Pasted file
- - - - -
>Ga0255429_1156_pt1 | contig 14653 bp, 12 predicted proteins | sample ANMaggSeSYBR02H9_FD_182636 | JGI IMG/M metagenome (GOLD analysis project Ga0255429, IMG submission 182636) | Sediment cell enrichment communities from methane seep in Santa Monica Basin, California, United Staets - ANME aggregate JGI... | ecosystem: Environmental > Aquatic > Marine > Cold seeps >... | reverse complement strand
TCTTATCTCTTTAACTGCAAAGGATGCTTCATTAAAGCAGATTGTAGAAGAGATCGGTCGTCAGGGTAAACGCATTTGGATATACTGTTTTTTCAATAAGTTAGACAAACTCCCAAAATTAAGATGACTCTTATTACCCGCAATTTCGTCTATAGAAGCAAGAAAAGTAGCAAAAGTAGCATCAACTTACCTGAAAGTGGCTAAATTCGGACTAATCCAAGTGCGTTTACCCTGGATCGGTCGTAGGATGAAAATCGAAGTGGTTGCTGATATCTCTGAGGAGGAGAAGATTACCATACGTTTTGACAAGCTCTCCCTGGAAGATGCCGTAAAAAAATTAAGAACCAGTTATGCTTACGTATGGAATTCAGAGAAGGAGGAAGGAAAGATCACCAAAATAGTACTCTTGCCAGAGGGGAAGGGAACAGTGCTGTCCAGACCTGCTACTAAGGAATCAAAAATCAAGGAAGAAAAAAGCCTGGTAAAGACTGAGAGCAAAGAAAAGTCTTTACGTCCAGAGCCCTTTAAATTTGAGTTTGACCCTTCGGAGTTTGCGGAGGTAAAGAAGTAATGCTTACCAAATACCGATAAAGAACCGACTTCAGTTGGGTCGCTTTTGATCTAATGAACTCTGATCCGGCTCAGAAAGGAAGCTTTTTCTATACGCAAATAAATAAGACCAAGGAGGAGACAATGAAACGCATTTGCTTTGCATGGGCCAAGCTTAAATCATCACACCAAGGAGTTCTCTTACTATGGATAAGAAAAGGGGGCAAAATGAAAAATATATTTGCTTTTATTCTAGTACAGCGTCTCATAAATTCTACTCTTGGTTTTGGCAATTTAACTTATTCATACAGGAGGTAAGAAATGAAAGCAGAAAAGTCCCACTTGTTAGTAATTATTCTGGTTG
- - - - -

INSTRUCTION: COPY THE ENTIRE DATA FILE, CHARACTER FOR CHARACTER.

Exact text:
>Ga0255429_1156_pt1 | contig 14653 bp, 12 predicted proteins | sample ANMaggSeSYBR02H9_FD_182636 | JGI IMG/M metagenome (GOLD analysis project Ga0255429, IMG submission 182636) | Sediment cell enrichment communities from methane seep in Santa Monica Basin, California, United Staets - ANME aggregate JGI... | ecosystem: Environmental > Aquatic > Marine > Cold seeps >... | reverse complement strand
TCTTATCTCTTTAACTGCAAAGGATGCTTCATTAAAGCAGATTGTAGAAGAGATCGGTCGTCAGGGTAAACGCATTTGGATATACTGTTTTTTCAATAAGTTAGACAAACTCCCAAAATTAAGATGACTCTTATTACCCGCAATTTCGTCTATAGAAGCAAGAAAAGTAGCAAAAGTAGCATCAACTTACCTGAAAGTGGCTAAATTCGGACTAATCCAAGTGCGTTTACCCTGGATCGGTCGTAGGATGAAAATCGAAGTGGTTGCTGATATCTCTGAGGAGGAGAAGATTACCATACGTTTTGACAAGCTCTCCCTGGAAGATGCCGTAAAAAAATTAAGAACCAGTTATGCTTACGTATGGAATTCAGAGAAGGAGGAAGGAAAGATCACCAAAATAGTACTCTTGCCAGAGGGGAAGGGAACAGTGCTGTCCAGACCTGCTACTAAGGAATCAAAAATCAAGGAAGAAAAAAGCCTGGTAAAGACTGAGAGCAAAGAAAAGTCTTTACGTCCAGAGCCCTTTAAATTTGAGTTTGACCCTTCGGAGTTTGCGGAGGTAAAGAAGTAATGCTTACCAAATACCGATAAAGAACCGACTTCAGTTGGGTCGCTTTTGATCTAATGAACTCTGATCCGGCTCAGAAAGGAAGCTTTTTCTATACGCAAATAAATAAGACCAAGGAGGAGACAATGAAACGCATTTGCTTTGCATGGGCCAAGCTTAAATCATCACACCAAGGAGTTCTCTTACTATGGATAAGAAAAGGGGGCAAAATGAAAAATATATTTGCTTTTATTCTAGTACAGCGTCTCATAAATTCTACTCTTGGTTTTGGCAATTTAACTTATTCATACAGGAGGTAAGAAATGAAAGCAGAAAAGTCCCACTTGTTAGTAATTATTCTGGTTG